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Encyclopedia > Sewall Wright

Sewall Green Wright ForMemRS (December 21, 1889March 3, 1988) was an American geneticist known for his influential work on evolutionary theory. Foreign Member of the Royal Society is an honourary postition within the Royal Society. ... December 21 is the 355th day of the year (356th in leap years) in the Gregorian calendar. ... 1889 (MDCCCLXXXIX) was a common year starting on Tuesday (see link for calendar). ... March 3 is the 62nd day of the year in the Gregorian Calendar (63rd in leap years). ... 1988 (MCMLXXXVIII) was a leap year starting on Friday of the Gregorian calendar. ... Look up geneticist in Wiktionary, the free dictionary. ... This article is about biological evolution. ...

Contents


Biography

Sewall Wright was born in Melrose, Massachusetts to Philip Green and Elizabeth Quincy Sewall Wright. He was the youngest of three gifted brothers, the aeronautical engineer Theodore Paul Wright and the political scientist Quincy Wright. From an early age Wright had a love and talent for mathematics and biology. Wright attended Galesburg High School, where he graduated in 1906 to enroll in Lombard College, where his father taught a number of subjects, to study mathematics. He was influenced greatly by Professor Wilhelmine Entemann Key, one of the first women to receive a Ph.D. in biology. Wright received his Ph.D. from Harvard University, where he worked with the pioneering mammalian geneticist William Ernest Castle investigating the inheritance of coat colors in mammals. He worked for the U.S. Department of Agriculture until 1925, when he joined the Department of Zoology at the University of Chicago. He remained there until his retirement in 1955, when he moved to the University of Wisconsin, Madison. He received many honors in his long career, including the National Medal of Science, the Balzan Prize, and the Darwin Medal of the Royal Society. He was a member of the National Academy of Science and a Foreign Member of the Royal Society. Melrose Veterans Memorial Middle School prior to its demolition in 2005 Melrose is a city located in the Greater Boston metropolitan area and Middlesex County, Massachusetts, United States. ... Official language(s) English Capital Boston Largest city Boston Area  Ranked 44th  - Total 10,555 sq mi (27,360 km²)  - Width 183 miles (295 km)  - Length 113 miles (182 km)  - % water 13. ... Theodore Paul Wright (1895 – 1970) was a U.S. aeronautical engineer and educator. ... Quincy Wright (1890 - 1970) was a U.S. international jurist and political scientist. ... 1906 (MCMVI) was a common year starting on Monday (see link for calendar). ... Lombard College was a college located in Galesburg, Illinois. ... Euclid, a famous Greek mathematician known as the father of geometry, is shown here in detail from The School of Athens by Raphael. ... A doctorate is an academic degree of the highest level. ... Biology is the branch of science dealing with the study of life. ... Harvard University campus (old map) Harvard University (incorporated as The President and Fellows of Harvard College) is a private university in Cambridge, Massachusetts. ... 1925 (MCMXXV) was a common year starting on Thursday (link will take you to calendar). ... The University of Chicago is a private university located principally in the Hyde Park neighborhood of Chicago, Illinois. ... The University of Wisconsin–Madison is a public university located in Madison, Wisconsin. ... President Harding and the National Academy of Sciences at the White House, Washington, DC, April 1921 The National Academy of Sciences (NAS) is a corporation in the United States whose members serve pro bono as advisers to the nation on science, engineering, and medicine. ... The premises of the Royal Society in London (first four properties only). ...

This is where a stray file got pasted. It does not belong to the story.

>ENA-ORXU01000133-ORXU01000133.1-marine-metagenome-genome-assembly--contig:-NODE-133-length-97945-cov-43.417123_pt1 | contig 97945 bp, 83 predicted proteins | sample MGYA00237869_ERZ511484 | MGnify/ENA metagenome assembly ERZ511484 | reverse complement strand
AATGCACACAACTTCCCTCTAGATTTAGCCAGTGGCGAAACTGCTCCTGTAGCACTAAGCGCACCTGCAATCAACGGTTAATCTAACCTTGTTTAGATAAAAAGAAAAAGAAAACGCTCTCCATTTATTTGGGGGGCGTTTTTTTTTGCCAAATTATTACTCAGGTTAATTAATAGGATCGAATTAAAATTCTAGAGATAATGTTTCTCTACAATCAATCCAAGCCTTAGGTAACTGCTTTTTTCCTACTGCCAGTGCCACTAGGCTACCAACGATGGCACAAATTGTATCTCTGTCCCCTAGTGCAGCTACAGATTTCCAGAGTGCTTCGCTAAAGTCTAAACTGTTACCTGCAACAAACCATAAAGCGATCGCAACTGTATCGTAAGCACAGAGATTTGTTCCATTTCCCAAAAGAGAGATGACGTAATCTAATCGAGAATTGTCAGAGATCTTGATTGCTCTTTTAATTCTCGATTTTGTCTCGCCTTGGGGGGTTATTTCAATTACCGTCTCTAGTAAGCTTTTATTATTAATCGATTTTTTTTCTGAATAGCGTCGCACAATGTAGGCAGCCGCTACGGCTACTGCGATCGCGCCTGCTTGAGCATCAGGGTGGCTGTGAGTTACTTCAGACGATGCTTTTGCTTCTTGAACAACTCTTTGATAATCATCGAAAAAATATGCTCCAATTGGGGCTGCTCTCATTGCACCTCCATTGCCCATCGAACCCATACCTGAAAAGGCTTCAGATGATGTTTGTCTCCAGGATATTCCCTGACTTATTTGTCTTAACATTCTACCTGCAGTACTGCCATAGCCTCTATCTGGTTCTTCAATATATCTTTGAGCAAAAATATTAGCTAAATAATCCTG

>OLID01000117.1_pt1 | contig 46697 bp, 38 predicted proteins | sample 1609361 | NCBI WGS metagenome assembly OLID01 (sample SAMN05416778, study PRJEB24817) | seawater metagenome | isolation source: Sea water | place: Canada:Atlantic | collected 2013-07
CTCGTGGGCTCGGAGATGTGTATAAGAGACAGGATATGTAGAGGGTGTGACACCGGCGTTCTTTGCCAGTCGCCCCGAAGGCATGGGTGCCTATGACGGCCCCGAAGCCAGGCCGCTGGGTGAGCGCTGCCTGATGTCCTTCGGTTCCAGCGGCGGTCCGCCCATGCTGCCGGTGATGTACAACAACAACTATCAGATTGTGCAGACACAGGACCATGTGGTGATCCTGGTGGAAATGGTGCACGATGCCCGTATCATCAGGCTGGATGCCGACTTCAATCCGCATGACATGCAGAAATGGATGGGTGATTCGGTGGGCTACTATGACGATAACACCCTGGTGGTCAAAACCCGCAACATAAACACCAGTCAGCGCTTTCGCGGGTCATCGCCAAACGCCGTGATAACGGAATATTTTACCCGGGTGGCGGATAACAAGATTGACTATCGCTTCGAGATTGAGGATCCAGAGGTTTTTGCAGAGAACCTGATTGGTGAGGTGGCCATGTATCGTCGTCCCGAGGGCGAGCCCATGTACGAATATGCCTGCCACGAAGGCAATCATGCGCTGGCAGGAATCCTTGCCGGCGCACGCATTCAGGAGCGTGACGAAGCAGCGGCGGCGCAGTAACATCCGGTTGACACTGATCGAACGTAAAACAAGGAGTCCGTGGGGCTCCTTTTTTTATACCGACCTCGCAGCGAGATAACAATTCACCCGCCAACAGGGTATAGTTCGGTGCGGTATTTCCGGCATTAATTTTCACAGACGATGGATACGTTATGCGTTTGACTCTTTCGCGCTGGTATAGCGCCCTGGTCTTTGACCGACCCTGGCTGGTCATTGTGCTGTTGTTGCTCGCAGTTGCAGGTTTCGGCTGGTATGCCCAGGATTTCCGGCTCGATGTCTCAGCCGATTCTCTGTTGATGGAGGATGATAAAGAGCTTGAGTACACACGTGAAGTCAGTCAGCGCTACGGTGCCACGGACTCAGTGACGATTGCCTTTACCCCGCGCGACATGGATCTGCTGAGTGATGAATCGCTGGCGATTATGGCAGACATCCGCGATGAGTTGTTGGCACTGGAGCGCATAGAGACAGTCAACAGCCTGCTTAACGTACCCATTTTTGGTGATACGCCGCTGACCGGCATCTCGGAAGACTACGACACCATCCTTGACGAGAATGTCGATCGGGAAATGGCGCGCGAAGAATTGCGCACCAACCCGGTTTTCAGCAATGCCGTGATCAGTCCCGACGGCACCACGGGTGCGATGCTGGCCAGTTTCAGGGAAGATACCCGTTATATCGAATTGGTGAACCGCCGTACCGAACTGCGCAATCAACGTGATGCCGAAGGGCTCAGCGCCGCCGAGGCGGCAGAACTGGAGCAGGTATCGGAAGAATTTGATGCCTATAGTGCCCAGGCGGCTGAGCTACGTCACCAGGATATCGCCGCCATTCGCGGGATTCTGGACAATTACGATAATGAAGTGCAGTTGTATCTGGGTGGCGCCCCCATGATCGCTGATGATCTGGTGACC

Wright married Louise Lane Williams (1895-1975) in 1921, with whom he had three children: Richard, Robert, and Elizabeth. 1895 (MDCCCXCV) was a common year starting on Tuesday (see link for calendar) of the Gregorian calendar (or a common year starting on Thursday of the 12-day-slower Julian calendar). ... 1975 (MCMLXXV) was a common year starting on Wednesday. ...


Scientific achievements and credits